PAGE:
Many people derive an income from manufacturing and providing the machines. Let us remember what the number of unemployed might be if we outlawed or licensed the machines. I also ask Opposition Members to remember that many thousands of young people could be doing many worse things: tramping the streets, engaging in violence—all the things that we in this House oppose.

Young people should be able to enjoy the innocent pleasures that the hon. Gentleman wishes to control. I ask the House to reject this petty-minded, Socialist measure.

Question put, pursuant to Standing Order No. 13 (Motions for leave to bring in Bills and nomination of Select Committees at commencement of public business):

The House divided: Ayes 94, Noes 114.

Division No. 190]

[3.40 pm


Alton, DavidDavis, T.(B'ham, Stechf'd)
Ashton, JoeDempsey, James
Atkinson, N.(H'gey,)Dixon, Donald
Bennett, Andrew (St'kp't N)Dormand, Jack
Bidwell, SydneyDubs, Alfred
Brown, R. C.(N'castle W)Duffy, A. E. P.
!Brown, Ronald W.(H'ckn'ySDunn, James A.
Eadie, Alex
Buchan, NormanEastham, Ken
Callaghan, Jim (Midd't'n & P)Ellis, R.(NE D'bysh're)
Campbell-Savours, DaleEvans, loan (Aberdare)
Cant, R. B.Fletcher, Raymond (llkeston)
Carmichael, NeilFletcher, Ted (Darlington)
Carter-Jones, LewisForrester, John
Clark, Dr David (S Shields)Foster, Derek
Cox, T. (W'dsw'th, Toot'g)Foulkes, George
Cryer, BobGilbert, Rt Hon Dr John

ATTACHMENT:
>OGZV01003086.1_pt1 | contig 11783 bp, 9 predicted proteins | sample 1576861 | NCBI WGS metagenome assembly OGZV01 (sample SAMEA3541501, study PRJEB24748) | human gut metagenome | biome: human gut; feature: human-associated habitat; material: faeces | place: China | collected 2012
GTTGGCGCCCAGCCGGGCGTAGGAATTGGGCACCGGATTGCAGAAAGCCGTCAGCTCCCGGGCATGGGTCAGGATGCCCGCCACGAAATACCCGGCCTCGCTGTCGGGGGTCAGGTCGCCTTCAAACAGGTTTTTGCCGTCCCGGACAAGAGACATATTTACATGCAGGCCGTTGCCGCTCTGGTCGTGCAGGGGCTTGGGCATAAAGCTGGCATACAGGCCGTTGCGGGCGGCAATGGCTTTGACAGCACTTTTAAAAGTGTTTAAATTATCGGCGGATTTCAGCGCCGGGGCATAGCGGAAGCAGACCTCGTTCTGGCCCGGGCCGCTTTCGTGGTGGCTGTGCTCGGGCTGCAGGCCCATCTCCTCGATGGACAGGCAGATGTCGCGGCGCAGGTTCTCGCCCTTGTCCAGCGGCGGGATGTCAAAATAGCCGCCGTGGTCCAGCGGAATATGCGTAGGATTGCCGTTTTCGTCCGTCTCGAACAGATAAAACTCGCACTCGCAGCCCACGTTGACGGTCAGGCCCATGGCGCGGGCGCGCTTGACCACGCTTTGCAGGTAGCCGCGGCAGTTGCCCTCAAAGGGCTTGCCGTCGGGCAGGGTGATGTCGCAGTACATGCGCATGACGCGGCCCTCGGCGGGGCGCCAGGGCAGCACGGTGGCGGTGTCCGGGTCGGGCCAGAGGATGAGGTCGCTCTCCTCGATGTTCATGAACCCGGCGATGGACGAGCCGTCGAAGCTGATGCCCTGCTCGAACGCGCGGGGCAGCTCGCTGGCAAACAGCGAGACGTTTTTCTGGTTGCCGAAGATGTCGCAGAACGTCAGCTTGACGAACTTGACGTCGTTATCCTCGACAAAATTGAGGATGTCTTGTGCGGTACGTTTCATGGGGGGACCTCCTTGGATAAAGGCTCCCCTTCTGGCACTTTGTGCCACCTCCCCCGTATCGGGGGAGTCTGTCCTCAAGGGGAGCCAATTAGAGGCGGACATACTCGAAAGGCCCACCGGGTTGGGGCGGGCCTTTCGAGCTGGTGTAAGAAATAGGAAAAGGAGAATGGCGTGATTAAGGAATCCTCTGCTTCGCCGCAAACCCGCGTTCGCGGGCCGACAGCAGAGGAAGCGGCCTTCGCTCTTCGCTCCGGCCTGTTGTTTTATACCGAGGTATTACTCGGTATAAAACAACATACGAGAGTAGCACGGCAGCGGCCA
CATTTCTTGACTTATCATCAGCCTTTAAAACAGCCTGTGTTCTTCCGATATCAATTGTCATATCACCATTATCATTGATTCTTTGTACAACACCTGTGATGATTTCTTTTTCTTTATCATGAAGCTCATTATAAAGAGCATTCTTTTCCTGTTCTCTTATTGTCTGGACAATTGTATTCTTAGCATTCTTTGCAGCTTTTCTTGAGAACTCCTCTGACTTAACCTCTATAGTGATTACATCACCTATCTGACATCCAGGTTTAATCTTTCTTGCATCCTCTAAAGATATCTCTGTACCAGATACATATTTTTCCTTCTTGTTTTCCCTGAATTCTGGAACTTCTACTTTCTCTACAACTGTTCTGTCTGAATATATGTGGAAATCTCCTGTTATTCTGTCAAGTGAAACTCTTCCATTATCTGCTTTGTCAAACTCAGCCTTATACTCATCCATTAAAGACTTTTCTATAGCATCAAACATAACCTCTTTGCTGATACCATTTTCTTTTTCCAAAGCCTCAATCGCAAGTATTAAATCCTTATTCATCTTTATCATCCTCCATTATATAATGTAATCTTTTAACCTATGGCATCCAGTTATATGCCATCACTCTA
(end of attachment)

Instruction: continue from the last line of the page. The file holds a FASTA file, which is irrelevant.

Cunliffe, LawrenceGraham, Ted
Dalyell, TamGrant, George (Morpeth)
Davidson, ArthurGrant, John (Islington C)

Grist, IanNewens, Stanley
Hamilton, James (Bothwell)Parry, Robert
Hamilton, W. W.(C'tral Fife)Pavitt, Laurie
Hardy, PeterPawsey, James
Harrison, Rt Hon WalterRadice, Giles
Hart, Rt Hon Dame JudithRichardson, Jo
Haynes, FrankRobertson, George
Heffer, Eric S.Rooker, J. W.
Hughes, Roy (Newport)Ross, Ernest (Dundee West)
Janner, Hon GrevilleSheerman, Barry
John, BrynmorSilkin, Rt Hon J.(Deptford)
Johnson, James (Hull West)Smith, Rt Hon J.(N Lanark)
Jones, Barry (East Flint)Snape, Peter
Jones, Dan (Burnley)Soley, Clive
Kaufman, Rt Hon GeraldSpearing, Nigel
Kilroy-Silk, RobertSteel, Rt Hon David
Lamond, JamesStoddart, David
Litherland, RobertUrwin, Rt Hon Tom
McElhone, FrankVarley, Rt Hon Eric G.
McKelvey, WilliamWainwright, R.(Colne V)
MacKenzie, Rt Hon GregorWeetch, Ken
McNally, ThomasWelsh, Michael
McQuarrie, AlbertWilley, Rt Hon Frederick
McTaggart, RobertWilson, Gordon (Dundee E)
Marshall, Dr Edmund (Goole)Young, David (Bolton E)
Maxton, John
Mikardo, IanTellers for the Ayes:
Millan, Rt Hon BruceMr. John Home Robertson and Mr. Norman Hogg.
Miller, Dr M. S.(E Kilbride)
Morris, Rt Hon A.(W'shawe)


Adley, RobertHowells, Geraint
Aitken, JonathanHunt, David (Wirral)